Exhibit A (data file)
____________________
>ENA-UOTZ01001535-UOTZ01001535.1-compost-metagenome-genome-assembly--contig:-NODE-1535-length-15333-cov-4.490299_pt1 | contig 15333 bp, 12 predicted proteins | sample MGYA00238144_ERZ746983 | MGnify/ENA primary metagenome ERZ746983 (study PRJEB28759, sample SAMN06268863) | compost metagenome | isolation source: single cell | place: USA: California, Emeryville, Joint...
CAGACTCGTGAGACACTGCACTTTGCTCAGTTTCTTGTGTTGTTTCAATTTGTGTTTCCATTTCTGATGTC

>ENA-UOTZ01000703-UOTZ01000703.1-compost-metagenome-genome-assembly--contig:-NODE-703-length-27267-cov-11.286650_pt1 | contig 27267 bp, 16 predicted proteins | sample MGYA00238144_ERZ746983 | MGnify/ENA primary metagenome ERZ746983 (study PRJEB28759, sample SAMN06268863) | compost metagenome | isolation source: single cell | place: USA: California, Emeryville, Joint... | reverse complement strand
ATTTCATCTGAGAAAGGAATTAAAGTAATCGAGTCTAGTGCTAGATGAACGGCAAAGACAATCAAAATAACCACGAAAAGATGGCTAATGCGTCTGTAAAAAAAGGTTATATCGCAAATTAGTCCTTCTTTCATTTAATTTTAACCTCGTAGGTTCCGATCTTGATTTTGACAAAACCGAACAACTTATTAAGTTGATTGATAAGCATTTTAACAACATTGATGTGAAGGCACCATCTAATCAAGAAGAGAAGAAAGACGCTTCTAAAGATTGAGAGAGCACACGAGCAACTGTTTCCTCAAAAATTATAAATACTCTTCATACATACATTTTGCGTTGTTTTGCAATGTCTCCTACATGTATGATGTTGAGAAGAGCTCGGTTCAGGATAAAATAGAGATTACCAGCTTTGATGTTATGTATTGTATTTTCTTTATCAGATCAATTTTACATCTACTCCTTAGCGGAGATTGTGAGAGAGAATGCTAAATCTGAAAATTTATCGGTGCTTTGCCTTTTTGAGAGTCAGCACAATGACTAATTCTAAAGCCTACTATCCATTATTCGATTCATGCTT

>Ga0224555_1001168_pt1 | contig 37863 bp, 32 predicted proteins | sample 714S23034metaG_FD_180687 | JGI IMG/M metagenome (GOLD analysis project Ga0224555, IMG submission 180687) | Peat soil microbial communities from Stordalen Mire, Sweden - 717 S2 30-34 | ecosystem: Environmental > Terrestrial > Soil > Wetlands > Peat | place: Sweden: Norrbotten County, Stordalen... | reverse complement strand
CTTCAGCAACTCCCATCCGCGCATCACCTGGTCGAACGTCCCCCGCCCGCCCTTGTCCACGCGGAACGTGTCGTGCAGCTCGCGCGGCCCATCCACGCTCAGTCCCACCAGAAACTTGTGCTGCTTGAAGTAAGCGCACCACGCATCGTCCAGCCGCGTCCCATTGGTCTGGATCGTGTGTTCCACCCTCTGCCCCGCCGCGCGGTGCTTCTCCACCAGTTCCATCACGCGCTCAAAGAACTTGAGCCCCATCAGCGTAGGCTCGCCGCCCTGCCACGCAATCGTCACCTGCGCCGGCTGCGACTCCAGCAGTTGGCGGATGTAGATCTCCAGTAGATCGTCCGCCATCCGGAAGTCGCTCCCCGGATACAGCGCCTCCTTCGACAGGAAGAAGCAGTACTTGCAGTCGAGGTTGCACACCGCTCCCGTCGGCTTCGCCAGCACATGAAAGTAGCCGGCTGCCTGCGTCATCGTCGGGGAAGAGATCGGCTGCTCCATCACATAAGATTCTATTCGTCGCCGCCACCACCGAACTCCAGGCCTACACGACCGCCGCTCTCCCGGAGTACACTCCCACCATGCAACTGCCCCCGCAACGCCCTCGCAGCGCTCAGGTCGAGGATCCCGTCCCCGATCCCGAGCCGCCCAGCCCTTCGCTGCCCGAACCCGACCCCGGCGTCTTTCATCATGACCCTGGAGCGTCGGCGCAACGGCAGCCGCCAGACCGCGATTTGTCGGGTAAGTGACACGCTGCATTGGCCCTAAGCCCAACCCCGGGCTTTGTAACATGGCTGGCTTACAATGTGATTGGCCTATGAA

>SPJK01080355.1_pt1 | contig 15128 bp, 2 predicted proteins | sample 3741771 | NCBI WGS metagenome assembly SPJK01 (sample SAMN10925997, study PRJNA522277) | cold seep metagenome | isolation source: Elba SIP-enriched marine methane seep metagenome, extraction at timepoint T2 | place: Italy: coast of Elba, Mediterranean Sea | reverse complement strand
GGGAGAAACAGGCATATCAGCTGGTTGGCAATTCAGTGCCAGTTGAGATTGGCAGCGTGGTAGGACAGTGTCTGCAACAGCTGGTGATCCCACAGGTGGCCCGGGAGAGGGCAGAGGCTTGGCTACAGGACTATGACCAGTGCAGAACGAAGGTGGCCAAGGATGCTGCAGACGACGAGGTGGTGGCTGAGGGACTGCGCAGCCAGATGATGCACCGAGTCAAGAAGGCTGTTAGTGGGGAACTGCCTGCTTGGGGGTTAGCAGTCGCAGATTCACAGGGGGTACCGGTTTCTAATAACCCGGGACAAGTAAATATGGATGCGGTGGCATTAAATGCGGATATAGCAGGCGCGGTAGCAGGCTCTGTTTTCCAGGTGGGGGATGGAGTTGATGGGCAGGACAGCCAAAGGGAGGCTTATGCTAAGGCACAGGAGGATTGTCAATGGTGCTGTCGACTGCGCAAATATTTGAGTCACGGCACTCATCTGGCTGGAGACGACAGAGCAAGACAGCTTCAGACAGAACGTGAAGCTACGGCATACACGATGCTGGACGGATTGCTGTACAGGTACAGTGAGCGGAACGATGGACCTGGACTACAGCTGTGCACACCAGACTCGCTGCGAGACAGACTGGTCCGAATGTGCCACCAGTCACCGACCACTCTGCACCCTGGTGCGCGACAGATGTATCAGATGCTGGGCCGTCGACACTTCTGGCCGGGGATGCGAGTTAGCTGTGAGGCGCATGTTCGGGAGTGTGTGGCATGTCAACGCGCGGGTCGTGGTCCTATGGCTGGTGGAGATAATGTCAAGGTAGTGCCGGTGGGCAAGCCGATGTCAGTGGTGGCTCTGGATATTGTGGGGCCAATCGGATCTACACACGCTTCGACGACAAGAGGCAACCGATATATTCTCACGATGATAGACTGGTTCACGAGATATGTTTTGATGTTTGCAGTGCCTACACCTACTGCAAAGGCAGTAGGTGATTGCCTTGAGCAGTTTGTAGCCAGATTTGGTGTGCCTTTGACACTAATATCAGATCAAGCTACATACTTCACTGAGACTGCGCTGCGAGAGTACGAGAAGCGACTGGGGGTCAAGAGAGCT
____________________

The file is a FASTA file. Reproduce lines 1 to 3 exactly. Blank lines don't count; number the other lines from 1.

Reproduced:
>ENA-UOTZ01001535-UOTZ01001535.1-compost-metagenome-genome-assembly--contig:-NODE-1535-length-15333-cov-4.490299_pt1 | contig 15333 bp, 12 predicted proteins | sample MGYA00238144_ERZ746983 | MGnify/ENA primary metagenome ERZ746983 (study PRJEB28759, sample SAMN06268863) | compost metagenome | isolation source: single cell | place: USA: California, Emeryville, Joint...
CAGACTCGTGAGACACTGCACTTTGCTCAGTTTCTTGTGTTGTTTCAATTTGTGTTTCCATTTCTGATGTC

>ENA-UOTZ01000703-UOTZ01000703.1-compost-metagenome-genome-assembly--contig:-NODE-703-length-27267-cov-11.286650_pt1 | contig 27267 bp, 16 predicted proteins | sample MGYA00238144_ERZ746983 | MGnify/ENA primary metagenome ERZ746983 (study PRJEB28759, sample SAMN06268863) | compost metagenome | isolation source: single cell | place: USA: California, Emeryville, Joint... | reverse complement strand